Published on September 30, 2020
Is Immunotherapy Changing Outcomes for Hodgkin Lymphoma Patients?
Immunotherapy has been a huge success for Hodgkin lymphoma patients! With the expectation that many patients will enjoy long lives, researchers are focusing on the side effects of treatment, how to minimize the long term impact of Hodgkin Lymphoma drugs and offer patients a high quality of life.
Dr. Stephen Ansell, Mayo Clinic, joins Patient Power Co-Founder, Andrew Schorr, to explain how immunotherapies work when immunotherapy can be used on its own or when it should be used in combination with chemotherapy. Watch the video to learn more.
Transcript | How Effective is Immunotherapy for Hodgkin Lymphoma?
Hello, welcome to Patient Power. I'm Andrew Schorr. We're joined by a leading researcher and clinician from Mayo Clinic, Dr. Stephen Ansell, who is Chair of the Lymphoma Program there. Dr. Ansell, I want to talk to you about Hodgkin lymphoma. You've done research related to immunotherapy in Hodgkin's. So where does that come in? What does it mean for patients?
Immunotherapy is Improving Outcomes for Hodgkin Lymphoma Patients
Immunotherapy and immunological approaches in Hodgkin lymphoma have been one of the huge success stories in the last five years. Hodgkin lymphoma is a very unique disease. If you actually take a biopsy from a patient who has a newly diagnosed Hodgkin lymphoma and look under the microscope, the small minority of the cells you can see are actually cancer cells.
What are Reed-Sternberg Cells?
And the vast majority of cells that are present are actually immune cells from the patient's immune system that have been recruited, or that have gone there, to interact with what are called Reed-Sternberg cells, the cancer cell in Hodgkin lymphoma. And over recent years ourselves, but other groups, have really participated in understanding exactly what is going on. And the tumor cell has created a defense for itself to protect itself from the immune system. In ways in which you can disrupt that protection and liberate the immune cells so that they can target the patient's tumor cells, that actually has been a huge success in Hodgkin lymphoma.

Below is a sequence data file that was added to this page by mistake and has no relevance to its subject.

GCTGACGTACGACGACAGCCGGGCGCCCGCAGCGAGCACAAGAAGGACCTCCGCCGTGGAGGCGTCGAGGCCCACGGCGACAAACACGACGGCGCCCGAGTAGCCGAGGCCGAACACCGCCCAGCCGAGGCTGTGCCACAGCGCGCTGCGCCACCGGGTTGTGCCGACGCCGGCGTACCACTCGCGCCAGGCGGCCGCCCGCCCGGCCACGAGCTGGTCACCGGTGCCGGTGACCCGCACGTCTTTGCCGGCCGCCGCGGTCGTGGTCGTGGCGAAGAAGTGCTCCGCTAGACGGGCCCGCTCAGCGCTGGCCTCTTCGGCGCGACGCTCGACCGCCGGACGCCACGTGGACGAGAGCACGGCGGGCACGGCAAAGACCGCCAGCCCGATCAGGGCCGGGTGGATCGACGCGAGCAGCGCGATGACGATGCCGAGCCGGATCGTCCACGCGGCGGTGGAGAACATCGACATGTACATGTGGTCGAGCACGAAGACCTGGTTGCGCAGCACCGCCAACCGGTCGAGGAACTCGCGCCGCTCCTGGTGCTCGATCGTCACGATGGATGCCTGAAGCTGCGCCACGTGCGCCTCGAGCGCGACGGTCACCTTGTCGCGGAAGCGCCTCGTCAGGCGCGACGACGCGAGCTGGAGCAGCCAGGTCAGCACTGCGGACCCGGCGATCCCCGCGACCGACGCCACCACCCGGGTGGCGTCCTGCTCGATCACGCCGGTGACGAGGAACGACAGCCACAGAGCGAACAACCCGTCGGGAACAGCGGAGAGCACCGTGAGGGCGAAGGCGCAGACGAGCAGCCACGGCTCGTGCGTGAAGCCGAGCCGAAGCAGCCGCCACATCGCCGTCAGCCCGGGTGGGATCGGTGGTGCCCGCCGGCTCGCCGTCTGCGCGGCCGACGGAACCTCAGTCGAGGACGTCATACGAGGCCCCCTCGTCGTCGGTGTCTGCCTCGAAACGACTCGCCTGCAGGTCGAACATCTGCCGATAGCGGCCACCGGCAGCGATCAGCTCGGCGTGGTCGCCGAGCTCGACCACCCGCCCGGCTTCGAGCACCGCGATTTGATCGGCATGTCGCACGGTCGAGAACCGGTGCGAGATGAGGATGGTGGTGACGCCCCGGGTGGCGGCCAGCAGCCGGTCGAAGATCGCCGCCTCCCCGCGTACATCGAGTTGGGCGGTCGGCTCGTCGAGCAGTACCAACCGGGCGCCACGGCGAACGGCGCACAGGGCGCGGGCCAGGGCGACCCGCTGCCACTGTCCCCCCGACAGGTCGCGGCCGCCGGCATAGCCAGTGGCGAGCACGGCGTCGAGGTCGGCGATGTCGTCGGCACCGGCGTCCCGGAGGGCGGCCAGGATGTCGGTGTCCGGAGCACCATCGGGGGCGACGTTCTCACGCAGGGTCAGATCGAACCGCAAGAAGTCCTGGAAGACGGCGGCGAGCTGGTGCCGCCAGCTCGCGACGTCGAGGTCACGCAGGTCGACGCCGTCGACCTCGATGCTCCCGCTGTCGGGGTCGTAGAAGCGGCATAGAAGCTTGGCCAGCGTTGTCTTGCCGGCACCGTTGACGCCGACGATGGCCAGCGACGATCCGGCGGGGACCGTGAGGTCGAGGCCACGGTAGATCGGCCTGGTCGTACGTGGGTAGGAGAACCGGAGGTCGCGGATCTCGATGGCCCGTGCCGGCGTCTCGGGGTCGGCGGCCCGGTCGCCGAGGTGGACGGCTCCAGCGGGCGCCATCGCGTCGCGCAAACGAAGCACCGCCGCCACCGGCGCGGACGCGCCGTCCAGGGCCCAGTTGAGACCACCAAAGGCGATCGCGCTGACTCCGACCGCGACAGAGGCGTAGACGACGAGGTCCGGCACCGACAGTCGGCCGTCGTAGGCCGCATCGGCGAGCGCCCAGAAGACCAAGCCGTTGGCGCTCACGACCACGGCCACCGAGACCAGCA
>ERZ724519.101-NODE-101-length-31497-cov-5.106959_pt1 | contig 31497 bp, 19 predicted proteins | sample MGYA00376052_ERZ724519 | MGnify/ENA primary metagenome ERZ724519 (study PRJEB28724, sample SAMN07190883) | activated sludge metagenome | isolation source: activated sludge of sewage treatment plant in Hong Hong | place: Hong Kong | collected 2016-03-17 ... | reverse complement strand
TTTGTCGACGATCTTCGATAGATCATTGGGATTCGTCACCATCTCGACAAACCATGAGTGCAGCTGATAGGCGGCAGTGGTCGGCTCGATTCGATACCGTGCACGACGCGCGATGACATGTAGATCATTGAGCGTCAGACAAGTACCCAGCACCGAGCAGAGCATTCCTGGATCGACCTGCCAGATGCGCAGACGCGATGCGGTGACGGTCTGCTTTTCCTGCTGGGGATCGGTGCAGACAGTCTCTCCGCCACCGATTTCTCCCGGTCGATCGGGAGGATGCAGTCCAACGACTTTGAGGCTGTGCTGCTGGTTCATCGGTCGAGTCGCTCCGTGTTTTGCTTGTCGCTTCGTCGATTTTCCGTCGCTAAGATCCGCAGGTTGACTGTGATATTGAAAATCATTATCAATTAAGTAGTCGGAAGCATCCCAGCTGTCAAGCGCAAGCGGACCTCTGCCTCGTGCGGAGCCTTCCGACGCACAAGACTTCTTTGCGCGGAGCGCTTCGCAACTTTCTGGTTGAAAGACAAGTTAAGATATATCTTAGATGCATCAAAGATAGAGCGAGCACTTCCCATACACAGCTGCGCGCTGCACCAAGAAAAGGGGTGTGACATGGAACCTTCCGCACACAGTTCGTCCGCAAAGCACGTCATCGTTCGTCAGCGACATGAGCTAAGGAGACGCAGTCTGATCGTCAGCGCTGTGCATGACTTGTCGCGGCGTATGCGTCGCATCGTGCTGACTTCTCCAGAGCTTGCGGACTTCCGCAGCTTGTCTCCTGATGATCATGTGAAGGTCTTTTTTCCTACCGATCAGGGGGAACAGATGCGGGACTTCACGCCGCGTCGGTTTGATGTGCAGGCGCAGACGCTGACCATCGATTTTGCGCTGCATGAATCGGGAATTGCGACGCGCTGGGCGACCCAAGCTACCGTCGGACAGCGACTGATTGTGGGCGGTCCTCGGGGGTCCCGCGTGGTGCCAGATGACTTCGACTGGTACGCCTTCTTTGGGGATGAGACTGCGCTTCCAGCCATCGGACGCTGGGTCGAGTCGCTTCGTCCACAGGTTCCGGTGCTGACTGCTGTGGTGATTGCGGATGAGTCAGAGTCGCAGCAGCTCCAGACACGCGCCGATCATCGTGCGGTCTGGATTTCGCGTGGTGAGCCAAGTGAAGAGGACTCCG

So one of the treatments that has now become a standard of care is the use of a PD1 blocking antibody, that's resulted in very high response rates. And that approach, PD1 blockade, is being used in combination with other approaches to really improve the outcome of Hodgkin lymphoma patients overall. So, that particular immunotherapy has proven highly successful in patients with Hodgkin lymphoma.
Long-Term Quality of Life
Okay, well, as you know, not everybody, but many people who are diagnosed with Hodgkin's are younger, and so they want to go on and have a full longer life. So, do you feel that with immunotherapy, these other combinations you were talking about, that people can? That people can go on to a longer life in most cases?
Absolutely true in Hodgkin lymphoma. I think in general, our hope and expectation is that the majority of patients will benefit from treatment, but not just benefit, actually durably benefit, meaning the disease goes away and stays away. And actually, a lot of the focus in recent years has been to focus very much on how to minimize side effects of treatment so that in the long-term patients don't have significant problems with complications of previous therapy.
So there have been ways to bring less of therapies, more effective therapies into the combination. There've been ways to measure the benefit of treatment so that when you know a patient has had complete benefit, you don't over-treat, you can actually dial back on therapy and only escalate therapy when you don't feel you're doing as well as you need to. So the object is to have maximum benefit for fewer side effects so that you get minimum long-term durable complications or side effects. And that actually has been one of the real success stories in Hodgkin lymphoma, particularly.
And using immunotherapy can help you do that ever better?
Immunotherapy and Chemotherapy
Correct. So again, I want to be very clear that traditional chemotherapy is still a very successful approach, and immunotherapies are being used along with that. It's not always being used instead of that. Really the only place where it's being used instead of is kind of at the end when the disease has relapsed multiple times. But right in the beginning, when it's the first therapy, there is still a significant component of chemotherapy that is needed along with immunotherapy that's now being tested.
So in this case, it's making chemo treatment better?
Okay. Dr. Stephen Ansell, thank you so much for explaining this to us in all your work that you do in lymphomas. We really appreciate you being with us.
Thanks for having me.
I'm Andrew Schorr. Remember, knowledge can be the best medicine of all.